Tuesday, August 14, 2012

Link Found Between Drought and Suicide Risk

Psychiatrists who treat patients in rural areas enduring drought conditions may need to be alert to rising risks for suicide among their patients. This caution comes from a study of almost four decades of drought cycles in Australia in which researchers at the Australian National University analyzed climate data and suicide rates in rural areas from 1970 to 2007. This rising suicide risk in times of drought was greater in men than women, according to the study, which was published online August 13 in the Proceedings of the National Academy of Sciences. They found an increased relative suicide risk of 15% for males ages 30 to 49 when the drought index rose. The risk for women declined. They also found an increased risk in spring and early summer, noting that this seasonal increase has been documented in other areas as well. The researchers said that this link between drought and higher suicide risk "warrants public health focus and concern, as does the annual, predictable increase seen each spring and early summer."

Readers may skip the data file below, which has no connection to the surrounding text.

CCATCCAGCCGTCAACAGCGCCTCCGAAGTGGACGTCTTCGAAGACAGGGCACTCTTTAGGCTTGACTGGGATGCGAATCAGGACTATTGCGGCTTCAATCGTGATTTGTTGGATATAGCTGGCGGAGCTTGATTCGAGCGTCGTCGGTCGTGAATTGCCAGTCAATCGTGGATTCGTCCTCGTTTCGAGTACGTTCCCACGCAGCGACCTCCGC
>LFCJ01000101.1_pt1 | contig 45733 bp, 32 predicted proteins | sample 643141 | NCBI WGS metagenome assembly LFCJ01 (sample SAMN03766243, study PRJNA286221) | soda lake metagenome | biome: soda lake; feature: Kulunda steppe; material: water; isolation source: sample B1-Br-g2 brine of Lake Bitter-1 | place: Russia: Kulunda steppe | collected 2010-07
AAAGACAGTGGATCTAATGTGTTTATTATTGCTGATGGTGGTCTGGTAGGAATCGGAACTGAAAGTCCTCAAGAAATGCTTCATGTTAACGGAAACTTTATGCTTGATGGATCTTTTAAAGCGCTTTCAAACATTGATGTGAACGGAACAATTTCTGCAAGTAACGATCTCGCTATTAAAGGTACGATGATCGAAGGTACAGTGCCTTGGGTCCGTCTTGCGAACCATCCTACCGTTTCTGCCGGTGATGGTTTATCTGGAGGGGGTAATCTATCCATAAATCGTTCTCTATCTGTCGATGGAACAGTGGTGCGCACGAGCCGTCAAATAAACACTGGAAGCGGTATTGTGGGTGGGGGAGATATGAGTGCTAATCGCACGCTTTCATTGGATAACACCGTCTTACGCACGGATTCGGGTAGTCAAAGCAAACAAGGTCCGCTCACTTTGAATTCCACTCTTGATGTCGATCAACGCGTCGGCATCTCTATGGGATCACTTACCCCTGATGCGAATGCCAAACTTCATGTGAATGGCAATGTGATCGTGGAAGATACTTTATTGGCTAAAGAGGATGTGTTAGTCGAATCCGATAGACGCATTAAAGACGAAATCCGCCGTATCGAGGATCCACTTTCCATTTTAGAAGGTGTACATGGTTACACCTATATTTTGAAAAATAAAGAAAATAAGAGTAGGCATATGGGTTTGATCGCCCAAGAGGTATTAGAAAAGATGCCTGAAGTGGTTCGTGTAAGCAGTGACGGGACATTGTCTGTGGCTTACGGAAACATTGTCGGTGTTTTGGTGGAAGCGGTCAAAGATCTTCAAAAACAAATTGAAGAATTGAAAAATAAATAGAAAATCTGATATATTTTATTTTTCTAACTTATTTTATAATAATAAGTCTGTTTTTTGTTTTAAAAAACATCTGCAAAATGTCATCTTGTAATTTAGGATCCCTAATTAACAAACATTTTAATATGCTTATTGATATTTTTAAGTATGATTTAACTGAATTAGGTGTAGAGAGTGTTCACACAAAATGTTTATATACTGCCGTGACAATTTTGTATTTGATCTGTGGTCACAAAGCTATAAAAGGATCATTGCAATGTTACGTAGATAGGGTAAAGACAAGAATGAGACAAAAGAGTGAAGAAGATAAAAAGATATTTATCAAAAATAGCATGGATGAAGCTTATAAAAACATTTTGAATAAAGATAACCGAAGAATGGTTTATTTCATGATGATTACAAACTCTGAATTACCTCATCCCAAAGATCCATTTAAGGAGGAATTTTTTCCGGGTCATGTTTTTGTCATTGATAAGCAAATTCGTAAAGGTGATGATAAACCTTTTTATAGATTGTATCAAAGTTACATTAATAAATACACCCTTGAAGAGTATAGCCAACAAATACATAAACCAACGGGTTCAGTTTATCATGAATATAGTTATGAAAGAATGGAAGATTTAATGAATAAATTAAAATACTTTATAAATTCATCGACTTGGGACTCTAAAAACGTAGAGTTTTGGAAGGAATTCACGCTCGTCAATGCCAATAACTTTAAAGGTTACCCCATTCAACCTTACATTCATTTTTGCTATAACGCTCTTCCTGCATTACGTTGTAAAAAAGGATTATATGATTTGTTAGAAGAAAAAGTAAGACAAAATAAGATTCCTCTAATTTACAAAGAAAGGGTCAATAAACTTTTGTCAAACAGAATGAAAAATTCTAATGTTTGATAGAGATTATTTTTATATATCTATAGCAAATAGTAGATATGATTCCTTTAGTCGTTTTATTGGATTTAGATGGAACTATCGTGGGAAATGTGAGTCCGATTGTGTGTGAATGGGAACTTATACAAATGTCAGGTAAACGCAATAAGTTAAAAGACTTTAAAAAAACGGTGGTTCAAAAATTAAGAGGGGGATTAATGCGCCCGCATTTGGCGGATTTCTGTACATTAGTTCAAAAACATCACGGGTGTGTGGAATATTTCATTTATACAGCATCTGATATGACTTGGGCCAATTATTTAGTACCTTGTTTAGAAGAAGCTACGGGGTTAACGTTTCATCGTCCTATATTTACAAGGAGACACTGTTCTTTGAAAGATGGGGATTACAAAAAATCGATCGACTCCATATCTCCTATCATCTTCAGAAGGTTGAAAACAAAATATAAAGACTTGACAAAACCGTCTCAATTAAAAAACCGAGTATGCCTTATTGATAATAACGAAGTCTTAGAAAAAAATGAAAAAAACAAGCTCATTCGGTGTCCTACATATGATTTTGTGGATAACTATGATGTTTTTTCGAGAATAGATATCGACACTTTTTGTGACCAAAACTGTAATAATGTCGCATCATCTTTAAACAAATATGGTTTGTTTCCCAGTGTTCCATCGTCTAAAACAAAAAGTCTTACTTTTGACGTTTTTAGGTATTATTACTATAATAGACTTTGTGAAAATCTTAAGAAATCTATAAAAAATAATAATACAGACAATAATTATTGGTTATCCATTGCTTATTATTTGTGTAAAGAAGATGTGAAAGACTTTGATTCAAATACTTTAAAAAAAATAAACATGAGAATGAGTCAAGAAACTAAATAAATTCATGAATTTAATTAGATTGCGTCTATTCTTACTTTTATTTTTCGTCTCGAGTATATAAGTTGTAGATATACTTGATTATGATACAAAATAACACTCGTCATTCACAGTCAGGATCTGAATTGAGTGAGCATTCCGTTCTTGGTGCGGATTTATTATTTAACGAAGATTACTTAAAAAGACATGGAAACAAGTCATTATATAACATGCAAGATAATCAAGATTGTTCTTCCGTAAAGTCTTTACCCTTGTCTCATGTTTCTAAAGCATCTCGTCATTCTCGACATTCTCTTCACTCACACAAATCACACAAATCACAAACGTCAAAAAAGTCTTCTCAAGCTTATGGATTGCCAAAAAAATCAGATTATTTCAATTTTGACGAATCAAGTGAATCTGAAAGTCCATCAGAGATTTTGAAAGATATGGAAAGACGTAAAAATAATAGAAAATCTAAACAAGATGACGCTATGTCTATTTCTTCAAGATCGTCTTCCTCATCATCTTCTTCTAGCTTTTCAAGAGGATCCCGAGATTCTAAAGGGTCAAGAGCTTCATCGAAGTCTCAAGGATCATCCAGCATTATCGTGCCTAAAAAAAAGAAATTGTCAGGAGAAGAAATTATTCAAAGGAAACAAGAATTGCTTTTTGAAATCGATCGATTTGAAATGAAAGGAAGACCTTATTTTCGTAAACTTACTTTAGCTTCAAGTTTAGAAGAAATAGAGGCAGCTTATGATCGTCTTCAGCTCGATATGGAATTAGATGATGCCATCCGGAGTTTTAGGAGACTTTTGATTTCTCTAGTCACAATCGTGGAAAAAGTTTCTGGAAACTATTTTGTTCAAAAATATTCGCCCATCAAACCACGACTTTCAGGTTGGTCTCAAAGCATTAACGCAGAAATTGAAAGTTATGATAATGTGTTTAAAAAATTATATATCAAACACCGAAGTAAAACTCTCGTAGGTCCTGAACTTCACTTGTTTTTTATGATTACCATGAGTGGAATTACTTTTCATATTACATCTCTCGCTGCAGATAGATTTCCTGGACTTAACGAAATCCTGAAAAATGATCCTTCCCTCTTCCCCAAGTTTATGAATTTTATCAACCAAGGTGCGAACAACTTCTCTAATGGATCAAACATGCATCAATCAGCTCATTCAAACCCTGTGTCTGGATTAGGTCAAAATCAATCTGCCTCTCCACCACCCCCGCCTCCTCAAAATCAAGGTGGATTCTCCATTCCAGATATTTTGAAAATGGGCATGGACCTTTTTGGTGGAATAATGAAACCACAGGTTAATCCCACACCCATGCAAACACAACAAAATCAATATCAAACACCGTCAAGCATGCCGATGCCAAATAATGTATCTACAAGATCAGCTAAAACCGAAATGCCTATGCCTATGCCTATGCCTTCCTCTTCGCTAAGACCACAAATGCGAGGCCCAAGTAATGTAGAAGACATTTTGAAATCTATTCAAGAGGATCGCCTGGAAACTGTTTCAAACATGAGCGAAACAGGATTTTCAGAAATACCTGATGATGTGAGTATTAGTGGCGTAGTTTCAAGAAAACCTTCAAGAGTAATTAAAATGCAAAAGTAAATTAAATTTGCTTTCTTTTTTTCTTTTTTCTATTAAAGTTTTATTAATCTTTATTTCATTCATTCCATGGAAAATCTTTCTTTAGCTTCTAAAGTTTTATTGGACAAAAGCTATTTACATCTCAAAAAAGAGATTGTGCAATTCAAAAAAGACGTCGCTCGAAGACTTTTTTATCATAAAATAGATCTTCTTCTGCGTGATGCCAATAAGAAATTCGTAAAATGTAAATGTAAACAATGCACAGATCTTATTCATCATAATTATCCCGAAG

They did note that "suicide is a complex phenomenon with many interacting social, environmental, and biological causal factors," and thus
"the relationship between drought and suicide is best understood using a holistic framework."

Scientists have also uncovered a link between suicide and air pollutants. Read more about that research in Psychiatric News.

(image: mycola/Shutterstock.com)


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